No big idea during election campaign? Au contraire – The Ontario election campaign produced some unexpected and innovative proposals.
This doesn’t happen often, mostly because politicians don’t dare to dream. And, as Kim Campbell infamously said during her brief tenure as prime minister, the election period is too short to discuss serious issues.
The good ideas we focused on during the election should be implemented by the victorious PC government of Doug Ford and then extended to the rest of the country.
The Ontario Liberals proposed an optional Grade 13 start for at least four years, to allow children who missed a significant proportion of their school experience because of COVID-19. Other smart education ideas raised during the campaign:
• Reduce class size, with the best suggestion from the Liberals, who proposed capping classes at 20 students across the board.
• Hire more teachers. The promises ranged from 10,000 for the Liberals to between 20,000 for the NDP and more special education teachers.
Ontario had the worst track record in Canada on classroom closures and reliance on virtual learning during the pandemic, and Canada had the worst track record in the world. It is clear that as the pandemic subsides, we will need to help children recover.
Affordable housing is needed everywhere and the whole country is in a dire straits, although no government has any plan of action of any magnitude that will help.
Most Ontario parties promised a large amount of new housing, with the common number being at least 1.5 million homes. And while more attention needs to be paid to how, when and for whom these homes will be built, promising numbers are at least a start.
The “buck a ride” public transit promise, even from liberals, is a really good idea. It tackles a whole raft of policy issues at once.
It gives priority to public transport at a time when gas prices are rising and people are under stress due to general price hike.
This could make more people accustomed to using public transport, which would have a positive impact on greenhouse gas emissions.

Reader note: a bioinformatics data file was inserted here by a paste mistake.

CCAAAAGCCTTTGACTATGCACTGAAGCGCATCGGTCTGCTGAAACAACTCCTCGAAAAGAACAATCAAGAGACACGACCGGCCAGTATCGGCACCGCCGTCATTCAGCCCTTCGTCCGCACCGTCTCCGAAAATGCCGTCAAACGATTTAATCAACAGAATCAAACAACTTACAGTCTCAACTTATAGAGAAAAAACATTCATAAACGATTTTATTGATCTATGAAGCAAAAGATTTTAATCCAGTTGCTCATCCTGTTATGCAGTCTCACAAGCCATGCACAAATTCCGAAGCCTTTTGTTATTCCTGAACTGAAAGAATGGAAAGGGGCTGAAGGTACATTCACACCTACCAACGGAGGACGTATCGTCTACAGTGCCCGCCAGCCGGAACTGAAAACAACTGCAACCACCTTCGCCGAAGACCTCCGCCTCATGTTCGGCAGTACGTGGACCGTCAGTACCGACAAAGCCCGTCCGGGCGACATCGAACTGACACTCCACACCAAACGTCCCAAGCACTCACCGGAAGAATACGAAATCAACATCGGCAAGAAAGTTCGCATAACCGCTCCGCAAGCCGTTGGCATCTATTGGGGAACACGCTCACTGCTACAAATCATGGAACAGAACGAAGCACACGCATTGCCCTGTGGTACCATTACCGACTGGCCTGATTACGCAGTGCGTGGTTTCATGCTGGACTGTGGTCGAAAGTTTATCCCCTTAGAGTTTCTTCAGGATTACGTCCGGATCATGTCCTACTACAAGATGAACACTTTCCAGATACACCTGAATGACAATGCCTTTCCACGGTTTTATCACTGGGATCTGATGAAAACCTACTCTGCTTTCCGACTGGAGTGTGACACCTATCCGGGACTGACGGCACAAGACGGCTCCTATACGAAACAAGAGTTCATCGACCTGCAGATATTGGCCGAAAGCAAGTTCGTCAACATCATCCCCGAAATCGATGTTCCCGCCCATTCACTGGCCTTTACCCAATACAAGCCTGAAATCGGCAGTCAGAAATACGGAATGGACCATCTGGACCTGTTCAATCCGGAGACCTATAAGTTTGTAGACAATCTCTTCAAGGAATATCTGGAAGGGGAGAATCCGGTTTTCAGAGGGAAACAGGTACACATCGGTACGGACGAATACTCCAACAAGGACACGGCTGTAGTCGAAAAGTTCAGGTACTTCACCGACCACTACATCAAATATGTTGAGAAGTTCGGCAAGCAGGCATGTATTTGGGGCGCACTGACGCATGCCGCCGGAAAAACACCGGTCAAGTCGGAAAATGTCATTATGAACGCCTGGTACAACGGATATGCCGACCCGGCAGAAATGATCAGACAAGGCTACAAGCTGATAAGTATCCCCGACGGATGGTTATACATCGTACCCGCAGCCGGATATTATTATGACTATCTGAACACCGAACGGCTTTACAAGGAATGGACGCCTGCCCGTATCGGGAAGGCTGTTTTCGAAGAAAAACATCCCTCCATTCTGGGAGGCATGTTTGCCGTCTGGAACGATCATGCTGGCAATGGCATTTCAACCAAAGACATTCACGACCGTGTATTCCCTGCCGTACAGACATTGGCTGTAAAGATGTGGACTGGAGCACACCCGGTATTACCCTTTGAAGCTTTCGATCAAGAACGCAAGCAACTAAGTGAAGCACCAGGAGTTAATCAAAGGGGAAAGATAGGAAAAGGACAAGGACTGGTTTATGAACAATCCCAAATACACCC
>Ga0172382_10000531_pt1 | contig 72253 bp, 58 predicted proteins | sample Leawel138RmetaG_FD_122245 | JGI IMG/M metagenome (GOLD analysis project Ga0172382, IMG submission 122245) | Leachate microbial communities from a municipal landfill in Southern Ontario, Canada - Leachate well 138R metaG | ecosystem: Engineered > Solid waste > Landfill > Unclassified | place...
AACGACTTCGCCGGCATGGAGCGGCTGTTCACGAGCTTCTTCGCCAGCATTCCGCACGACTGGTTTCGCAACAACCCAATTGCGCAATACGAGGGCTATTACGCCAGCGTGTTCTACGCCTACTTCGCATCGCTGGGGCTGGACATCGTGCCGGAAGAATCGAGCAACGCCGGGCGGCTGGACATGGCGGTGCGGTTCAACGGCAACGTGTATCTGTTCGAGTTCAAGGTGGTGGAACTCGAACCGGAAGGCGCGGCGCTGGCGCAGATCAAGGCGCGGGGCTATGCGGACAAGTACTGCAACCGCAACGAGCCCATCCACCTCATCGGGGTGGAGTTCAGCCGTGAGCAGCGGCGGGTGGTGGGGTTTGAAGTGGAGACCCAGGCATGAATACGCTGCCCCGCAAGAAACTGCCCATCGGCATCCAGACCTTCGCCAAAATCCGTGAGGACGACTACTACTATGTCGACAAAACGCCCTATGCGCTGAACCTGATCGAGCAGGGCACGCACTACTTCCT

It specifically targets those who need it the most. Low-wage workers often spend a lot of time on transit because the cost of accommodation near their work is so high.
The proposal will also put money in the pockets of those who need it the most, especially the poorest and most vulnerable such as people with disabilities, the unemployed, students and seniors.
Public Sector Bargaining, Labor
Somewhere, limiting public sector salaries to very small increments over the long term seemed like a good idea. Governments across the country put restrictions on wages. This resulted in a catastrophic labor shortage in the critical care industries.
In Ontario, Bill 124 raises public sector wages by one percent a year, targeting jobs primarily held by women. With this kind of government directive, there is no real public sector wage bargaining and it serves to increase wage inequality within the sector.
Ontario’s Bill 106 also affects women because of its limitations on wage equity bargaining in the public sector.
good thought? All three opposition parties – the Liberals, the NDP and the Greens – promised to repeal both bills.
It would be a smart move for the whole of Canada. Governments across the country need to plan for labor in the care sector, but unless strong bargaining rights are made possible due to government directives, shortages will remain.
Read more: More long-term care beds in Ontario won’t help without well-paid, well-trained staff
Looking to the post-pandemic era
The problems arising out of the COVID-19 pandemic are almost universal across the country, so progressive ideas must be broadcast from anywhere.
So the surprisingly good ideas that have emerged from the Ontario election campaign need to be implemented by re-elected progressive conservatives and governments across the country.
The pandemic exposed acute shortages in care services and exposed and exacerbated existing transit and housing problems. The smart ideas presented during the Ontario election represent a good first step to address some of them.
As we recover from COVID-19, it is possible to have a more equitable society, one that prioritizes improving the lives of citizens from all walks of life. That should be the aim of every elected official, including newly elected Doug Ford.